Panama got itself removed from the list in 2012 after convincing France it would crack down on tax dodgers.
"Panama is a country that wanted us to believe that it could respect the main international tax principles and thus it was taken off the tax haven blacklist," Sapin said. "France has decided to add Panama back on the list of uncooperative countries with all of the consequences that that will have for those who have dealings with Panama."
The Panama Papers have claimed their first head of state.
Iceland Prime Minister Sigmundur David Gunnlaugsson resigned on Tuesday after the leak revealed that he and his wife had purchased a company in the British Virgin Islands in order to manage her inheritance. They bought the company in 2007, right around the time Gunnlaugsson was encouraging Icelanders to help prop up the country's fragile banking system by keeping their money at home. The news inspired massive protests in the capital, Reykjavik.
“But the bigger question, really, is why [has] the prime minister … for years, been acting in contradiction to his own economic policies?” Reykjavik Grapevine news editor Paul Fontaine told PRI's The World. “And why did he keep all this to himself until he was forced to reveal his interests?”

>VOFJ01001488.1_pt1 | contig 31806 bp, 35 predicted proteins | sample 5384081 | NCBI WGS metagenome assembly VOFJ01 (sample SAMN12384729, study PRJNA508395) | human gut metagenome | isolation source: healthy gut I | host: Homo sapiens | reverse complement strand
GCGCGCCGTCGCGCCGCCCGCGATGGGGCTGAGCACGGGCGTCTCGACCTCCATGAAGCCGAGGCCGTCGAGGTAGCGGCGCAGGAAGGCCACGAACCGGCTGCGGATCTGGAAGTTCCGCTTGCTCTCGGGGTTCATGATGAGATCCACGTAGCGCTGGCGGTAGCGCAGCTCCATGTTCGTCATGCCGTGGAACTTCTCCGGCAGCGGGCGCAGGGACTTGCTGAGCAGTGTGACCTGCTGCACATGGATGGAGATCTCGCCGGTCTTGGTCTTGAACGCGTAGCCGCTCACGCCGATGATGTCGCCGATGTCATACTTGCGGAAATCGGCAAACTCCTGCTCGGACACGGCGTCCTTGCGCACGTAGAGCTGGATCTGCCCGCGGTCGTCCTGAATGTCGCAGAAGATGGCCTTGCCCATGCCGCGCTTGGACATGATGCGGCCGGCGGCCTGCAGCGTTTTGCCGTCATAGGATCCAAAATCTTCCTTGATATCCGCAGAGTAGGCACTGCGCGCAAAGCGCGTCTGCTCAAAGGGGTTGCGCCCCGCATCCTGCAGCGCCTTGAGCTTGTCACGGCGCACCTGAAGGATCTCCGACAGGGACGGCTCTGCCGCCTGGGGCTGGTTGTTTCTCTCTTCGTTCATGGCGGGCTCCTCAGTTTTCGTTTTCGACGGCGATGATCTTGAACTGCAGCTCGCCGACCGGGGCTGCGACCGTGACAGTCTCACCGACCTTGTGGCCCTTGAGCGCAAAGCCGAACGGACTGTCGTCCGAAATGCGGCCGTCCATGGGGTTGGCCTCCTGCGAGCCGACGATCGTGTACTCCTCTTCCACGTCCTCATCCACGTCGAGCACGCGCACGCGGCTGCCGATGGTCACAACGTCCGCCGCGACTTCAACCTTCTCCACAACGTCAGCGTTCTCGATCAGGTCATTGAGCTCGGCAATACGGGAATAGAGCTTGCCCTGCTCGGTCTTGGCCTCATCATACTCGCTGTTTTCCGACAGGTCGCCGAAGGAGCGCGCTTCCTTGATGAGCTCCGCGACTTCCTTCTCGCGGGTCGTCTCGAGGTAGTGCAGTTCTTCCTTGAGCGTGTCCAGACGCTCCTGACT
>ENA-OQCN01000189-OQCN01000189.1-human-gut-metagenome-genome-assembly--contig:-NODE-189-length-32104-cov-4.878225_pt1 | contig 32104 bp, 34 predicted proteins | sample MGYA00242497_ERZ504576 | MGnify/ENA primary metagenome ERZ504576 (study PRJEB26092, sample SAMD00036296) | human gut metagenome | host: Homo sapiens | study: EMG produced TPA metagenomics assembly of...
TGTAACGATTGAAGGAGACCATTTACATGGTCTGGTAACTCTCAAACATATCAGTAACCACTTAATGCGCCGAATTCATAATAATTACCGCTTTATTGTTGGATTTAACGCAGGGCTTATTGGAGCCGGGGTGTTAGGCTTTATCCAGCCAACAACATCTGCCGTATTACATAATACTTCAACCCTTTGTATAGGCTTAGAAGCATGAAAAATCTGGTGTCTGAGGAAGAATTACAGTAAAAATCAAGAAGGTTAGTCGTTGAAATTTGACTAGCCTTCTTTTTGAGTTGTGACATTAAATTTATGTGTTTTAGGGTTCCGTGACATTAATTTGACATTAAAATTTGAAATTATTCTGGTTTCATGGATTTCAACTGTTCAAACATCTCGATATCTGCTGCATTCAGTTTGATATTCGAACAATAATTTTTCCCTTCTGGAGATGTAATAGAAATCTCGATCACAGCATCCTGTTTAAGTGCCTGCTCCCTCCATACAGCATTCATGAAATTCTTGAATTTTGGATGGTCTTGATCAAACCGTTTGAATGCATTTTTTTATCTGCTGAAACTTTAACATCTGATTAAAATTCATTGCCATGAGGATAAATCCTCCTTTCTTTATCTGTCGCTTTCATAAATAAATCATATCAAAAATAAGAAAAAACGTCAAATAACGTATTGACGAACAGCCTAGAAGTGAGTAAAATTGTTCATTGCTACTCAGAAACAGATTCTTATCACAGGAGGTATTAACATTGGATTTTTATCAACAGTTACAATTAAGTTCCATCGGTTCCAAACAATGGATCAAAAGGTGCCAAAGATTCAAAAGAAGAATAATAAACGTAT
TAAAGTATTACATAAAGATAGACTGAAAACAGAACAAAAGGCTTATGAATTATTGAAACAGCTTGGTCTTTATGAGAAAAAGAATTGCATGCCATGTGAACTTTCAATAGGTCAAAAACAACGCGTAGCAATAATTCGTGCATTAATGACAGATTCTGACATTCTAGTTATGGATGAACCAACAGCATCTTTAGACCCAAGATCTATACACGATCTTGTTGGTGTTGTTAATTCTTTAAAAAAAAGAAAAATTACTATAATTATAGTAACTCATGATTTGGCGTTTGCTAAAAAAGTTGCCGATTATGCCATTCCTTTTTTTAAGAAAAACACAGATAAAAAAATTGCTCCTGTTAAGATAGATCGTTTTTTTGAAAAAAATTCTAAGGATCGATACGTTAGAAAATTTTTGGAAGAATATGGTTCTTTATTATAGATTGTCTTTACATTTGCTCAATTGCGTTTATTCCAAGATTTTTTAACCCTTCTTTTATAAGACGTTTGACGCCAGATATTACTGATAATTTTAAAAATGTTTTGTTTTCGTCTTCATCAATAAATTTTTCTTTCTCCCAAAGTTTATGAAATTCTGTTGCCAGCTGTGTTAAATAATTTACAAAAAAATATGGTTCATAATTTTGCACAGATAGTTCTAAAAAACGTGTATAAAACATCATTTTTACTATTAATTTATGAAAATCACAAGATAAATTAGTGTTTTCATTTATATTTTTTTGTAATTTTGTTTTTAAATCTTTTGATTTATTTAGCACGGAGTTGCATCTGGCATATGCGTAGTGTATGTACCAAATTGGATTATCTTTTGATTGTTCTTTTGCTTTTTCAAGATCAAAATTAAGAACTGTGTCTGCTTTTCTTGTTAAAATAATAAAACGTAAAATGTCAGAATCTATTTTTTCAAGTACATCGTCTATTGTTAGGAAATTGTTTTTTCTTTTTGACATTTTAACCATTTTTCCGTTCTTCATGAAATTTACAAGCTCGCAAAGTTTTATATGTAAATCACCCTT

Gonzalo Delaveau, president of Transparency International's Chilean branch, resigned on Monday. The Panama Papers linked him to at least five offshore companies.
The anti-corruption watchdog said the following in a statement on its website:
We are deeply troubled by what has happened with the Chair of our chapter in Chile. At Transparency International we stand for transparency and integrity above all else and once we learned of Delaveau’s involvement with secret companies, our International Board began the process of suspending the chapter before possible dis-accreditation. With Delaveau’s resignation our Board decided to halt its efforts to sanction the chapter.
While Delaveau is not reportedly accused of illegal activity, and he may be able to explain his activities, for us that is not the point. Not all secret companies are illegal, but many are used to hide money flows and to support acts of corruption. As we said yesterday in a press release about the Panama Papers investigation: Transparency International wants public registers of all companies' beneficial owners to make it harder for the corrupt to hide their illicit wealth in secret companies and trusts that use nominees to register ownership.
The Panama Papers provide 11.5 million files that investigators are searching for signs of crime. The US Department of Justice said it was investigating.
“We are aware of the reports and are reviewing them," said Peter Carr, spokesman for the Justice Department. "While we cannot comment on the specifics of these alleged documents, the US Department of Justice takes very seriously all credible allegations of high-level, foreign corruption that might have a link to the United States or the US financial system."